IEP Meeting

On Monday we had the IEP meeting with the school district and Nathan’s education team. It was an interesting meeting. I left feeling exuberant…until shortly after I realized that we were still pretty much in the same boat.

In the meeting I expressed my concerns about having an experienced AAC expert working with Nathan, as well as my lack of understanding about why they were doubting Nathan’s cognitive abilities. The team explained that nobody had been able to get a consistent yes/no response, which made it difficult to determine how much he does/doesn’t know.

There was a lot of talk and brain storming and strategizing. The advocate was a wonderful mediator.

What it came down was this: Nathan was labeled incorrectly when he started the program. Apparently he needed to be labelled as “OI” – Orthopedically Impaired. Instead he was labeled as “MD” – Multiple Disabilities. By having the MD label, he did not qualify for OI services, including an Adaptive Technology assesment or services.

Here’s where it gets really fussy for me. The school claims that someone, somewhere, sent them the referral as MD. However I remember his Early Intervention team wanted him in the OI class, not the MD class. In fact the school had already decided placement for Nathan before Nathan’s first IEP – they sent me a letter well before the first IEP meeting announcing that Nathan would be in the MD class, which I think might’ve been illegal. The school administrator said that she didn’t know who sent the incorrect referral. So they took the referral and immediately placed him in that class and kept the “MD” label.

Of course I didn’t think of asking this during the IEP but my question as soon as I got home was – why didn’t they do their OWN assessment to determine what the correct label was?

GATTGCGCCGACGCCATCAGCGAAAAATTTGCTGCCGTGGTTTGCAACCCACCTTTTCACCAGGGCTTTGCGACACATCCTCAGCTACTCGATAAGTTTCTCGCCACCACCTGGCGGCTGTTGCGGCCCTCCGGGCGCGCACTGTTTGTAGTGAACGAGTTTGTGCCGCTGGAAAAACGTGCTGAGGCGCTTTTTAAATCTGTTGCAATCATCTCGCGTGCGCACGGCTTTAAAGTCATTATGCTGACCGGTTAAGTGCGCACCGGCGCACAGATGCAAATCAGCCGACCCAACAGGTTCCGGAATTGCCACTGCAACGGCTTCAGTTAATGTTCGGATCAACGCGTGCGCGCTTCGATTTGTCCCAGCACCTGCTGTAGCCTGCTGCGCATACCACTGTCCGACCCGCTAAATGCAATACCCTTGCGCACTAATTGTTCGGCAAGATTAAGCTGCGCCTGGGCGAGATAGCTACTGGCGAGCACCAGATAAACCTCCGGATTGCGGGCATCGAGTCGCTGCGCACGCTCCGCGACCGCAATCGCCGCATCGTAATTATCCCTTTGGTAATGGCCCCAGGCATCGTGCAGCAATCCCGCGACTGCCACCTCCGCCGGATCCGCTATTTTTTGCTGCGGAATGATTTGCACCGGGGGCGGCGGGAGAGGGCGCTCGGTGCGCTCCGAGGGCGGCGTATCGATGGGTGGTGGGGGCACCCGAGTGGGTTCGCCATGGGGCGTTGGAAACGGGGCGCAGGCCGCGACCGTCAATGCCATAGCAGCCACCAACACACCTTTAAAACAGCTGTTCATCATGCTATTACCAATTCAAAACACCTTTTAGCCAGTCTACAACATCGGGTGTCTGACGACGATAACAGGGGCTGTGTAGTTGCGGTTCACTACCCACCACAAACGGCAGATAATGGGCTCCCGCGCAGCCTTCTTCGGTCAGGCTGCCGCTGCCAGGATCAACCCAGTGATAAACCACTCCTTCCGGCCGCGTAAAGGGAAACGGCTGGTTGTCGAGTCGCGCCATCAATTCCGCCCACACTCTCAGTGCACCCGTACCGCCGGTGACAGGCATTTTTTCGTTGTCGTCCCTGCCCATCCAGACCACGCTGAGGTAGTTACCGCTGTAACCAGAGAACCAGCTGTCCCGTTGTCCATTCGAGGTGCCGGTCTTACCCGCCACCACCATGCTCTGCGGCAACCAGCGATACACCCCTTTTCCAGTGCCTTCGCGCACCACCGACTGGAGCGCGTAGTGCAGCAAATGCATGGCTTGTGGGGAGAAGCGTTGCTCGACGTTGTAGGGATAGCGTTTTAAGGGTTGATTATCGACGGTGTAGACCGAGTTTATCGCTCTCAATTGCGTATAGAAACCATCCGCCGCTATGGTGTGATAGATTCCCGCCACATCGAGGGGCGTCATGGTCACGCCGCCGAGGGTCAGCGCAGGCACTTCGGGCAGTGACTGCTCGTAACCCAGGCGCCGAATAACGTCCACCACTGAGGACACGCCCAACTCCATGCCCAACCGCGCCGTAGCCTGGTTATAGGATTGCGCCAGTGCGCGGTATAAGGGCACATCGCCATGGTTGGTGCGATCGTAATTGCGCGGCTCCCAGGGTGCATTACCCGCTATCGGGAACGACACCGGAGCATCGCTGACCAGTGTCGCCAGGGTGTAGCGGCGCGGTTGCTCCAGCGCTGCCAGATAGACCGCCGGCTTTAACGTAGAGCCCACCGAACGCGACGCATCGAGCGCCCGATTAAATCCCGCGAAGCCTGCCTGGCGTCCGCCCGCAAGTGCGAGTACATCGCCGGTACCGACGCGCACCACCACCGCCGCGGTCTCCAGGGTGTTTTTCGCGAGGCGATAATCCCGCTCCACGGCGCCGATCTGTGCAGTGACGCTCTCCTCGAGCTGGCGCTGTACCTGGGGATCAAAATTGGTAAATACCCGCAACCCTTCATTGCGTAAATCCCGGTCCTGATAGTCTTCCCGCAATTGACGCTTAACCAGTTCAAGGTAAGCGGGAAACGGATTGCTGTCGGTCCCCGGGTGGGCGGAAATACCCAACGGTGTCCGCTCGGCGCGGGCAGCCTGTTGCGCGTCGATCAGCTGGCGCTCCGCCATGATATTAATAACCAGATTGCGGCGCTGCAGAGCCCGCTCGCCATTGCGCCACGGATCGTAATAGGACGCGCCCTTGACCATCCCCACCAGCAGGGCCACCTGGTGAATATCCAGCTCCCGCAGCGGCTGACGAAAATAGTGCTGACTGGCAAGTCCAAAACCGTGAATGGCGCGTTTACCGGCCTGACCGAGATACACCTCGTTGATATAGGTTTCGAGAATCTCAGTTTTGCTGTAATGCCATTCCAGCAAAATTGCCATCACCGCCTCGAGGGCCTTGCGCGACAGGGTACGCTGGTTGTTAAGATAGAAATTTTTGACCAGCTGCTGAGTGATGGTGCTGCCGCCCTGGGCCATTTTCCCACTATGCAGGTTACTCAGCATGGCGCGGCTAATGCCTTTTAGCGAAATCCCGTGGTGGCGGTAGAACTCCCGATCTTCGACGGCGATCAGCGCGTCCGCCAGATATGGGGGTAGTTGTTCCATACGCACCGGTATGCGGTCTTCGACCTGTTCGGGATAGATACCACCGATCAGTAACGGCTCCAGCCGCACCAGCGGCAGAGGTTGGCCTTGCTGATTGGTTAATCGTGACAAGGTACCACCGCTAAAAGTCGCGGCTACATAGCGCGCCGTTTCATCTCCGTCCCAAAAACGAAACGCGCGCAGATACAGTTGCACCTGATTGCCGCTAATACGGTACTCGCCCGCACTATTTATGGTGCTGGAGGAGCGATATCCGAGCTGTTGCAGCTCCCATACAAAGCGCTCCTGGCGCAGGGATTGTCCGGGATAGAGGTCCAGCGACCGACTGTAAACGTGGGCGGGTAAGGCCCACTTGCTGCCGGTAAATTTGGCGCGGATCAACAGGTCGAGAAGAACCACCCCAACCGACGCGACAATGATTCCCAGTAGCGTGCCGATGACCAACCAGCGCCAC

The school agreed to do a new assessment with the school psychologist and an AT assessment. Once these assessments were made, then we could see about changing the MD label to OI, which would then include the AT expert in his team and it would give him access to new services.

It is SOOO frustrating to me that none of this was done before. I guess it took having an advocate involved. I am glad we are taking steps in the right direction now.

Other than the administrative issues, the team as always was fantastic. His teachers shared their ideas for helping and teaching Nathan. Everyone brainstormed ways to help him. We talked about the Dynavox and how to incorporate it into Nathan’s routine.

The most exciting part was that we incorporated new goals into Nathan’s IEP. There are now 4 new goals – all requiring use of the Dynavox. Once I get a copy, I will list the new goals here. His teacher worked really hard on setting up the goals correctly and I was super excited to know that she’s committed to helping him with the dynavox.

The moral of the story: Ask your school district about how your child is labeled and find out how the label will affect his services. This could make a huge difference. Find out if there is a lawyer or advocate near you to make sure everything is taken care of appropriately from day one, so you don’t waste unnecessary time.


  1. I’m sorry you had to go through that, but glad you got that take-away and shared it with us. Charlie is labeled “Orthopedically Impaired,” but I never thought to question how that would affect his services.

  2. What I want to know is…. regardless of a “label”, why would any non verbal child be denied access to assistive tech? That blows my mind.

    However, I feel your pain… school has not been easier for us either this year! Same kind of issues! I am so sorry!

    Tons of hugs and prayers!

  3. By having the MD label, he did not qualify for OI services, including an Adaptive Technology assessment or services. \ IF this is true, it is an arbitrary rule set-up within some jurisdiction that you live-in -either the school district or your state. Or, whoever said that at the meeting was incorrect. Whatever label the child has should not limit any of the special education services. Commonly, AT services are held back – few professionals can provide them and they are (considered) expensive. Inquire about a philosophy called: Every Move Counts. This is often helpful for teachers to see when a child is communicating.

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